Although Moodle had released a number of new versions since we first began using it in 2014, Michael Zehr, our UBIS web administrator, soon realized that Moodle is not known for ease of upgrade. This presented a choice: continue to try to change and modify our current system, or undertake the major task of a full upgrade. We began the summer hiatus attempting the former. But it became increasingly clear that the newer tools we needed, including mobile responsiveness and multi-language capability, were simply not compatible with our five-year-old version of Moodle. The decision was made to proceed with a full upgrade. So next we needed to find a trained Moodle programmer.

We began searching on a site called Upwork. There we found Goldie Jordan, a young lady who works as an LMS Technical Analyst at Southern University–Baton Rouge (SUBR), in the Division of Information Technology. Goldie was also a freelance web designer with a passion for coding and design. She declared herself to be efficient and speedy, which was important since by this point we had only four weeks left until September registration opened. She also had the necessary skills to describe to a layperson like me exactly what was involved. Do we refashion the current suit of clothing or do we tailor-make brand-new, couture attire? Not only did she advise us to do the latter, we also needed a new mannequin to wear the clothes (Joanne-speak for a new server).

She hit the ground running, scrutinizing the former site to make note of current customizations. She performed the initial server setups, recommended and installed the latest Moodle version, and transferred data from the old server to the new. All of the student profiles, including course history, were maintained and migrated. As that progressed, our small team of three worked diligently to complete the configuration. Michael couldn't simply copy and paste text from the old site, so entirely new programming was required. Once the style of the new clothes, or “theme,” was selected, work began in earnest to configure, customize, and translate the site into French, Spanish, and Portuguese.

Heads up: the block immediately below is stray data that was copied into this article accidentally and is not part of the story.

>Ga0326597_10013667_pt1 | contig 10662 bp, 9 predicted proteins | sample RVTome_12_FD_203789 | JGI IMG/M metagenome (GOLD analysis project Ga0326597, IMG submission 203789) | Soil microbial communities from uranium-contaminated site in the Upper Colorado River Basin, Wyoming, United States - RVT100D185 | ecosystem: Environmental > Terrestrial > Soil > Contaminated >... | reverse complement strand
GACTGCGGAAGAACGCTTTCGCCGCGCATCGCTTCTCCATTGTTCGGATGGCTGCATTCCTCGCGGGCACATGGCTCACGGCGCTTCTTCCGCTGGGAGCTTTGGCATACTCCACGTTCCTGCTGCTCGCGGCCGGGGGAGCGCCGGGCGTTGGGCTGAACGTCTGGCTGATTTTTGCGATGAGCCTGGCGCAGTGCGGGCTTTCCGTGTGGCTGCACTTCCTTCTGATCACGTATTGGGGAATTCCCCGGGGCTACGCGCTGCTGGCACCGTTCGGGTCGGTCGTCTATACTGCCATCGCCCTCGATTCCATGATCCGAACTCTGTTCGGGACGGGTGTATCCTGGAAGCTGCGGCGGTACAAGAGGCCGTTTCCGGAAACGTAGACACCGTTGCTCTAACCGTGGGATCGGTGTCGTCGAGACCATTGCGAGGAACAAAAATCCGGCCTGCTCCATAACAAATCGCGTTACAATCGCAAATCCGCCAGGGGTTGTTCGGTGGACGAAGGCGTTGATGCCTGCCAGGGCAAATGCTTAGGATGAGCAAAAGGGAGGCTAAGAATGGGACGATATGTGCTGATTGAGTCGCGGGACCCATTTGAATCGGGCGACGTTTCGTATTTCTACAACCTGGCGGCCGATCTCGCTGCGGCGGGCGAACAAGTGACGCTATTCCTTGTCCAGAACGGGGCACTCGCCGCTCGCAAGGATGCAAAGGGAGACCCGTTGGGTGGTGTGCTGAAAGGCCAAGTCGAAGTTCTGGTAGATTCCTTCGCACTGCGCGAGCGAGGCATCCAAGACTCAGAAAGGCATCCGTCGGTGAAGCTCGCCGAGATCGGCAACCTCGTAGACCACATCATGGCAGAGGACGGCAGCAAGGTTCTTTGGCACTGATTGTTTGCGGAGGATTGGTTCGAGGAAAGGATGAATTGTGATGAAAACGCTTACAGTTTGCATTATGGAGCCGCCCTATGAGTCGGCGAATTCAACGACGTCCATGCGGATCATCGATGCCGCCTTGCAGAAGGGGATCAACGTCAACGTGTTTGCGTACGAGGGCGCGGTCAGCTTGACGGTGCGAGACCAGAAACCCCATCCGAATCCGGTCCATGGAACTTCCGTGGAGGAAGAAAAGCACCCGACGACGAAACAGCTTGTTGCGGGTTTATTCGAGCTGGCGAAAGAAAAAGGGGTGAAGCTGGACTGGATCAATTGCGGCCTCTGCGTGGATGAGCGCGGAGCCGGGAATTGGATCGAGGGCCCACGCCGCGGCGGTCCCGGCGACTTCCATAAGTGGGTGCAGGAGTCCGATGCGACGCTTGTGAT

The new and improved UBIS makeover debuted on Monday, September 16, opening day of the 2018–2019 academic year. By Wednesday, 300 users had logged in and more than 150 requests for course enrollment had been registered. Thirteen courses in three languages are currently being offered on a site that now looks attractive, modern, and user friendly, and which accommodates phones and tablets as well as computers.

Best of all, we now have two separate sites, a “testing” site for Michael to try out future upgrades and the actual “production” site where he implements those changes.

We went from drab . . .

UBIS old front page
UBIS old front page

To fab!

UBIS new front page
UBIS new front page. Scrolling front page pictures can be changed at will.
UBIS subject blocks
Students enjoy seeing pictorial representations of their online course themes

Our Moodle site looks better than ever, students and teacher-facilitators are thrilled, and the UBIS board can relax in knowing that our site should function beautifully for the next six years!

Foundation Info